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Using rhythm as its central motif, Adishakti revives a classic and retells the story of Ganapati

hen Adishaktia��s artistic director, Vinaykumar KJ, tells me that they are staging Ganapatia��a play that deals with creation, celebration, destruction and returna��it strikes me that the four words also describe the Pondicherry-based theatre groupa��s philosophy towards work. A new play is always celebrated with many stagings, then retired for a while, so they can explore other themes, before it is dusted off, to be looked at with fresh eyes. a�?Our guru, the late Veenapani (Chawla), did this soA� there would be constant growth,a�? explains Vinaykumar, elaborating that Ganapati, which was last staged in 2014, will be setting out on a five-city tour, beginning with Auroville on February 16.
The biggest change in the new edition is that instead of five performers, there will now be six. a�?As Ganapati developed out of a desire to explore rhythm as text, this addition lets us explore more rhythmic structures, which, in turn, makes the play more dynamic,a�? he says.
The beginningThe Ardha Kuncha Narishwara, Ganapati's other name, in Ganapati
The play blends several storylinesa��that of a group of artisans making the goda��s idol for an annual festival, enactments of the goda��s birth myths, and a group of musicians trying to find their balance after another, with a different rhythm, joins them. a�?Each story focusses on change and conflict, where it is up to the individual to accept it or reject it,a�? says the 45-year-old, explaining, a�?Ganapati epitomises the hybrid. He challenged creation (Parvati made him, no man had a part in his birth), which led Shiva to challenge it. This theme, of traditions clashing with change, is reflected around us today, tooa��think of how people become violent when faced with another perspective. So the subject is very contemporary.a�?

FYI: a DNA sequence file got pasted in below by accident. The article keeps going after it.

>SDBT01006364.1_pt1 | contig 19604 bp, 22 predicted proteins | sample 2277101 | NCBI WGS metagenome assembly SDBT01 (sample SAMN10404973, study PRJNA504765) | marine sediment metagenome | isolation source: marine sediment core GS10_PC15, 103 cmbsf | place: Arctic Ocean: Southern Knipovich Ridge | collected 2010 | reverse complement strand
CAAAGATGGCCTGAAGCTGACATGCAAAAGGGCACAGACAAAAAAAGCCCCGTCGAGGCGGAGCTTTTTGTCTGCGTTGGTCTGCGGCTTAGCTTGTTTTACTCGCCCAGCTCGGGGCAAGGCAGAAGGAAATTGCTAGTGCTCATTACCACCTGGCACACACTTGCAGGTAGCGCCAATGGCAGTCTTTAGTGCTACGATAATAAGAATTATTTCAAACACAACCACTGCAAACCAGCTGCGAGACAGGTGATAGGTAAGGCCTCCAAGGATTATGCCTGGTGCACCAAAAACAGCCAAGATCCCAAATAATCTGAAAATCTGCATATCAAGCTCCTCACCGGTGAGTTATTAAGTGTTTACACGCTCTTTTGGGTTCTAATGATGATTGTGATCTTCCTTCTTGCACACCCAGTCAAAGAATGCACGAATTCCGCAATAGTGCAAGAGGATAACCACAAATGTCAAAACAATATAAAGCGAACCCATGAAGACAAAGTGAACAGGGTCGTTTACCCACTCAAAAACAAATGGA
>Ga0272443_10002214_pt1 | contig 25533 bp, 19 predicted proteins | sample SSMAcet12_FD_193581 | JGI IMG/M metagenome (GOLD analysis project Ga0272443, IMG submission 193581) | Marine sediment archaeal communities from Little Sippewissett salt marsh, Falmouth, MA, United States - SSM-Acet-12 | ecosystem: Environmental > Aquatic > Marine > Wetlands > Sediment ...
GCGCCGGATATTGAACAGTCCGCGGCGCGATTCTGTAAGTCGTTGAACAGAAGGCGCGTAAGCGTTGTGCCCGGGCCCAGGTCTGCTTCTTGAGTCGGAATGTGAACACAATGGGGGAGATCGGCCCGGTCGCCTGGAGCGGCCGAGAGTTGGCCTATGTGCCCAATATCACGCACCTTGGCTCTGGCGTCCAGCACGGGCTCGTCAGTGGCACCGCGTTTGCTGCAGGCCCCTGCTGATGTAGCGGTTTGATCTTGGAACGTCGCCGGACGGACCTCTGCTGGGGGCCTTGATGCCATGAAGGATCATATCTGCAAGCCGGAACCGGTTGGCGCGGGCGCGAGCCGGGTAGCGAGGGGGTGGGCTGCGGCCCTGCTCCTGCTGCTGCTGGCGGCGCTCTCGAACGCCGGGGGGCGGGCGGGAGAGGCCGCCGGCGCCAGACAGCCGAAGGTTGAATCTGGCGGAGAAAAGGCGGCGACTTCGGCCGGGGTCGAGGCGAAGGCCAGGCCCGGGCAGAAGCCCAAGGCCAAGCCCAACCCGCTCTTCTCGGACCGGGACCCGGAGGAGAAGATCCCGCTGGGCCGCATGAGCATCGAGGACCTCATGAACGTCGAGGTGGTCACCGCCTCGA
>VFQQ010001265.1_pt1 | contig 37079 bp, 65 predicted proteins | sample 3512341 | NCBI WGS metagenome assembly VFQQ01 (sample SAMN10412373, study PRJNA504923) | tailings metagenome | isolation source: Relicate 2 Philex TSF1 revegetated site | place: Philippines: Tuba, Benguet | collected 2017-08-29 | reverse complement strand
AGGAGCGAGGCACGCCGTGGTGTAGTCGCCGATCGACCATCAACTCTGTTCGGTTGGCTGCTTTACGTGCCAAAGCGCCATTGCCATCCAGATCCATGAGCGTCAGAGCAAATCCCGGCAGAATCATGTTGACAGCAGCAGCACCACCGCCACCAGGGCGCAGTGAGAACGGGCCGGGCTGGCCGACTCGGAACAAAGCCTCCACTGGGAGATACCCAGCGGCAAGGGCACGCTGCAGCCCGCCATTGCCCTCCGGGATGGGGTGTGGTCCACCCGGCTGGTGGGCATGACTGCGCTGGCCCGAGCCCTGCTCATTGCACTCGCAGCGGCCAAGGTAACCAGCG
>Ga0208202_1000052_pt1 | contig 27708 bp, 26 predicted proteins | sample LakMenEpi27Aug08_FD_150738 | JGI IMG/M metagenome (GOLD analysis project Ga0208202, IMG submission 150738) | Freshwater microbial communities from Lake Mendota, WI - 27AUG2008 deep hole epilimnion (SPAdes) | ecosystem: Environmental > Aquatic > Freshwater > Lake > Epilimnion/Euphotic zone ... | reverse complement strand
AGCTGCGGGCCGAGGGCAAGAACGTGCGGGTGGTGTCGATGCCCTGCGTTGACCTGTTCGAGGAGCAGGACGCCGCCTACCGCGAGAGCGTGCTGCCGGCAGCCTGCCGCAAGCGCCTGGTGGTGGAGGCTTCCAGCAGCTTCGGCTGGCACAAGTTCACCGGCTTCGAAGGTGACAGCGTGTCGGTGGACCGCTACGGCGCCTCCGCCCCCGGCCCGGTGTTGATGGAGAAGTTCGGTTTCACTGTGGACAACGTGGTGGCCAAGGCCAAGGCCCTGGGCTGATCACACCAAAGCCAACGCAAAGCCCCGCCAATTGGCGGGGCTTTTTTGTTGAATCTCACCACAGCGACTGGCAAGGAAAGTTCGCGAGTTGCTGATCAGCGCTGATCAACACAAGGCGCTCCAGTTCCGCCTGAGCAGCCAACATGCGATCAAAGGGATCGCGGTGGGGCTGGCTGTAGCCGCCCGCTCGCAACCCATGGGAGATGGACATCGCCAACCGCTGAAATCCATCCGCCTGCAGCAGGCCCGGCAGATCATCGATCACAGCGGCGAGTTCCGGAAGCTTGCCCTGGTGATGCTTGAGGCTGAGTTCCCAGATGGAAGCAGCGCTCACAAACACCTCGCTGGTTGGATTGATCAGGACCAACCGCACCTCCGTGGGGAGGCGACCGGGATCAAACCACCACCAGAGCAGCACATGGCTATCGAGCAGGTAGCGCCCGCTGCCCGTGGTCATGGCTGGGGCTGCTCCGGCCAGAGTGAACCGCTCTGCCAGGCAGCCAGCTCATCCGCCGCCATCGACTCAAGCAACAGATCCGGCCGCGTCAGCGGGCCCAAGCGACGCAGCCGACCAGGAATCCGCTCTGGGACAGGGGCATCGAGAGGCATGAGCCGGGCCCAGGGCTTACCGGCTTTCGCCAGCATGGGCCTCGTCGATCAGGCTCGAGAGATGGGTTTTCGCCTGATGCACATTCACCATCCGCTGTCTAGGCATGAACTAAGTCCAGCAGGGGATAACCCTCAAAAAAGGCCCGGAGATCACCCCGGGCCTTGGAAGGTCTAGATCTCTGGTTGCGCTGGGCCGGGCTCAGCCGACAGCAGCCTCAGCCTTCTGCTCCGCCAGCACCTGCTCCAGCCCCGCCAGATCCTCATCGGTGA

On how the play evolved, Vinaykumar recalls that in the late 90s, they were getting familiar with the rhythmic structures of koodiyattom, where a�?music is not an accompaniment, but rather the director, creating the emotional landscape for the actor to form his expressionsa�?. The resemblance of the mizhavu (the drum used in koodiyattom) to the elephant-headed god, sparked the idea for the play. a�?Since we needed a wider reference, we crafted it as an interpretation of the birth stories related to Ganapati, and the myths are retold from different points of view,a�? he adds.
Sound and light
Set to the beats of the mizhavu, thappattam, tabala and djembe, the play uses a strong physical language, too, to convey its meaning. a�?It doesna��t have a linear movement; the actors are the musicians and narrators, and they move back and forth between those roles,a�? he says. Lights have also been used very efficiently. a�?Since the play is quite static, we gave it mobility with lights, using it like a camera to zoom, go wide. Each rhythmic shift has a shift in lights, too,a�? he smiles. Currently rehearsing with the other actorsa��Arvind Rane, Pascal Sieger, Nimmy Raphel, Anoop Davis and Apoorva Arthura��Vinaykumar signs off saying that later this year, they will change tracks again, with a new play, Mattavilasa Prahasana, that takes a satirical look at religion.
On February 16, at 8 pm, at Sri Aurobindo Auditorium, Bharat Nivas, Auroville. Details:
0413 2622887

a��Surya Praphulla Kumar


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